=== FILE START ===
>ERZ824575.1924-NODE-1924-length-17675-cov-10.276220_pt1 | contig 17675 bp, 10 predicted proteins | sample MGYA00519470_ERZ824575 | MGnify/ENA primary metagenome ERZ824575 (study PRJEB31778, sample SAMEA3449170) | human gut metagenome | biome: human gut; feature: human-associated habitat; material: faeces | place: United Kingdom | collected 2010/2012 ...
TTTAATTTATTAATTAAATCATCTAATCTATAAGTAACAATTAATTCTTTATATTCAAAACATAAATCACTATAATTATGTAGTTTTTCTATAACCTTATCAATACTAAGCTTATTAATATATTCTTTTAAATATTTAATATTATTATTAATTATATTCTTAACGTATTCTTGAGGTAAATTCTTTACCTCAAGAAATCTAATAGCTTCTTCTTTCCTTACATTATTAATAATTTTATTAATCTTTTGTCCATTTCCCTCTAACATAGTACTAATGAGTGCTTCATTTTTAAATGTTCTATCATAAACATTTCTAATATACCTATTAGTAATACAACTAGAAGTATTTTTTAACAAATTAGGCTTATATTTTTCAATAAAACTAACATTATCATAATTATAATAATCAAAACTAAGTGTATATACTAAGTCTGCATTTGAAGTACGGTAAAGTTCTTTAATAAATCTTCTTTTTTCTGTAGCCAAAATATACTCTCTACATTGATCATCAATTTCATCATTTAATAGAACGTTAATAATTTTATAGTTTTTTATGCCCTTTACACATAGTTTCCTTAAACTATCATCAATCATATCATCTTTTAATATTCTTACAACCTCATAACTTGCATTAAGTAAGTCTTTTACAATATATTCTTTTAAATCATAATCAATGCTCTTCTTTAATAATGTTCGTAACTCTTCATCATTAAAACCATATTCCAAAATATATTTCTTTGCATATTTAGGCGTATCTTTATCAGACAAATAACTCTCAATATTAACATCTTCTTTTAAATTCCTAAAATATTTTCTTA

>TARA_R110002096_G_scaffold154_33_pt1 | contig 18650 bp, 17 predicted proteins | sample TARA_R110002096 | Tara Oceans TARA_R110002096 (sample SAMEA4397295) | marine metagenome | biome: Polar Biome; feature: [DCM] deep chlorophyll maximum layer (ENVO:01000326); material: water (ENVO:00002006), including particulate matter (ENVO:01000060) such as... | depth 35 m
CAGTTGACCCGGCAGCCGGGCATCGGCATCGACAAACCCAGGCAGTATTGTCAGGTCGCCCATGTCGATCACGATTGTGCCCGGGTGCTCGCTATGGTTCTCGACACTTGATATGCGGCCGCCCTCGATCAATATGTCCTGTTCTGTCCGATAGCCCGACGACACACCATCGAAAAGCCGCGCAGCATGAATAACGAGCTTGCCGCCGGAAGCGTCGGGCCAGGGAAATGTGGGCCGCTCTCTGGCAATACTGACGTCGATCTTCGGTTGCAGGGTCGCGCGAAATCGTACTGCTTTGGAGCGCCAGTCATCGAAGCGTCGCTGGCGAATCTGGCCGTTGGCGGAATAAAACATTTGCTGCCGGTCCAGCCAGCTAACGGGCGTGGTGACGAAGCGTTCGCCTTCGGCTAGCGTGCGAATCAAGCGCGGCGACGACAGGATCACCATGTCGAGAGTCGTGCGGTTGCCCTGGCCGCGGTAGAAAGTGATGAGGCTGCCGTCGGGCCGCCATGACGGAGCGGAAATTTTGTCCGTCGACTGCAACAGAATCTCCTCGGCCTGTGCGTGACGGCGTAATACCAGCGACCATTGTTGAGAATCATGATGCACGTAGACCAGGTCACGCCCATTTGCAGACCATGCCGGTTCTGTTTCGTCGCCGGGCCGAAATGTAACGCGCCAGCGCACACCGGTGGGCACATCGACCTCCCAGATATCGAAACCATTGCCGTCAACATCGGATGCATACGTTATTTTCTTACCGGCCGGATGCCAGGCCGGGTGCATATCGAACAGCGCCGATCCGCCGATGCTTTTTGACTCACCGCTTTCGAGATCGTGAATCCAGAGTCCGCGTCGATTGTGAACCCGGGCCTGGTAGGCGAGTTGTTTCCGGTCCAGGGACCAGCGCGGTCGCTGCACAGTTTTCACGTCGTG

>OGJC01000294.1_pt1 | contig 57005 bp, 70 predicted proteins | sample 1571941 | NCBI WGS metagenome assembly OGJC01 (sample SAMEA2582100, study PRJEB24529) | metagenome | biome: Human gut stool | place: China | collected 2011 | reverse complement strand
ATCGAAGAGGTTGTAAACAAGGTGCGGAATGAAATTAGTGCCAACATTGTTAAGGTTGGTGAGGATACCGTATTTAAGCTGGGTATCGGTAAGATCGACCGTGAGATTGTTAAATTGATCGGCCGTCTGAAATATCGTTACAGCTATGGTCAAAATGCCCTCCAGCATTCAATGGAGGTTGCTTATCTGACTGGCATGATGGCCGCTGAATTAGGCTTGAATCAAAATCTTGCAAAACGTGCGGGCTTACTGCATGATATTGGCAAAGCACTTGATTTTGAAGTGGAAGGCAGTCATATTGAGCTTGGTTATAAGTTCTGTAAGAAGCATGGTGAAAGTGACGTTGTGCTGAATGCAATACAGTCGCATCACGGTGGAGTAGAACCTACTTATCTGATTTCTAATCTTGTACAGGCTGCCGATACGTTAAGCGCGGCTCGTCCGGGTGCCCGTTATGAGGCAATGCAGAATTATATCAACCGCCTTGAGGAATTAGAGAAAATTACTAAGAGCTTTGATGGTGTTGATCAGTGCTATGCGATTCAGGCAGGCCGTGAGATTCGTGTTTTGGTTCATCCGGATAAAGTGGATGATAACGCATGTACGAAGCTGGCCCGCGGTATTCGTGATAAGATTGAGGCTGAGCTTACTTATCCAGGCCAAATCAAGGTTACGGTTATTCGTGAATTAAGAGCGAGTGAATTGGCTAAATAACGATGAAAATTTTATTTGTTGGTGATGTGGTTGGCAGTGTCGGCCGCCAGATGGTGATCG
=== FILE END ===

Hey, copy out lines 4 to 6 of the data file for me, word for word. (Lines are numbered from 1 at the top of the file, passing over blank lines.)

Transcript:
CAGTTGACCCGGCAGCCGGGCATCGGCATCGACAAACCCAGGCAGTATTGTCAGGTCGCCCATGTCGATCACGATTGTGCCCGGGTGCTCGCTATGGTTCTCGACACTTGATATGCGGCCGCCCTCGATCAATATGTCCTGTTCTGTCCGATAGCCCGACGACACACCATCGAAAAGCCGCGCAGCATGAATAACGAGCTTGCCGCCGGAAGCGTCGGGCCAGGGAAATGTGGGCCGCTCTCTGGCAATACTGACGTCGATCTTCGGTTGCAGGGTCGCGCGAAATCGTACTGCTTTGGAGCGCCAGTCATCGAAGCGTCGCTGGCGAATCTGGCCGTTGGCGGAATAAAACATTTGCTGCCGGTCCAGCCAGCTAACGGGCGTGGTGACGAAGCGTTCGCCTTCGGCTAGCGTGCGAATCAAGCGCGGCGACGACAGGATCACCATGTCGAGAGTCGTGCGGTTGCCCTGGCCGCGGTAGAAAGTGATGAGGCTGCCGTCGGGCCGCCATGACGGAGCGGAAATTTTGTCCGTCGACTGCAACAGAATCTCCTCGGCCTGTGCGTGACGGCGTAATACCAGCGACCATTGTTGAGAATCATGATGCACGTAGACCAGGTCACGCCCATTTGCAGACCATGCCGGTTCTGTTTCGTCGCCGGGCCGAAATGTAACGCGCCAGCGCACACCGGTGGGCACATCGACCTCCCAGATATCGAAACCATTGCCGTCAACATCGGATGCATACGTTATTTTCTTACCGGCCGGATGCCAGGCCGGGTGCATATCGAACAGCGCCGATCCGCCGATGCTTTTTGACTCACCGCTTTCGAGATCGTGAATCCAGAGTCCGCGTCGATTGTGAACCCGGGCCTGGTAGGCGAGTTGTTTCCGGTCCAGGGACCAGCGCGGTCGCTGCACAGTTTTCACGTCGTG

>OGJC01000294.1_pt1 | contig 57005 bp, 70 predicted proteins | sample 1571941 | NCBI WGS metagenome assembly OGJC01 (sample SAMEA2582100, study PRJEB24529) | metagenome | biome: Human gut stool | place: China | collected 2011 | reverse complement strand
ATCGAAGAGGTTGTAAACAAGGTGCGGAATGAAATTAGTGCCAACATTGTTAAGGTTGGTGAGGATACCGTATTTAAGCTGGGTATCGGTAAGATCGACCGTGAGATTGTTAAATTGATCGGCCGTCTGAAATATCGTTACAGCTATGGTCAAAATGCCCTCCAGCATTCAATGGAGGTTGCTTATCTGACTGGCATGATGGCCGCTGAATTAGGCTTGAATCAAAATCTTGCAAAACGTGCGGGCTTACTGCATGATATTGGCAAAGCACTTGATTTTGAAGTGGAAGGCAGTCATATTGAGCTTGGTTATAAGTTCTGTAAGAAGCATGGTGAAAGTGACGTTGTGCTGAATGCAATACAGTCGCATCACGGTGGAGTAGAACCTACTTATCTGATTTCTAATCTTGTACAGGCTGCCGATACGTTAAGCGCGGCTCGTCCGGGTGCCCGTTATGAGGCAATGCAGAATTATATCAACCGCCTTGAGGAATTAGAGAAAATTACTAAGAGCTTTGATGGTGTTGATCAGTGCTATGCGATTCAGGCAGGCCGTGAGATTCGTGTTTTGGTTCATCCGGATAAAGTGGATGATAACGCATGTACGAAGCTGGCCCGCGGTATTCGTGATAAGATTGAGGCTGAGCTTACTTATCCAGGCCAAATCAAGGTTACGGTTATTCGTGAATTAAGAGCGAGTGAATTGGCTAAATAACGATGAAAATTTTATTTGTTGGTGATGTGGTTGGCAGTGTCGGCCGCCAGATGGTGATCG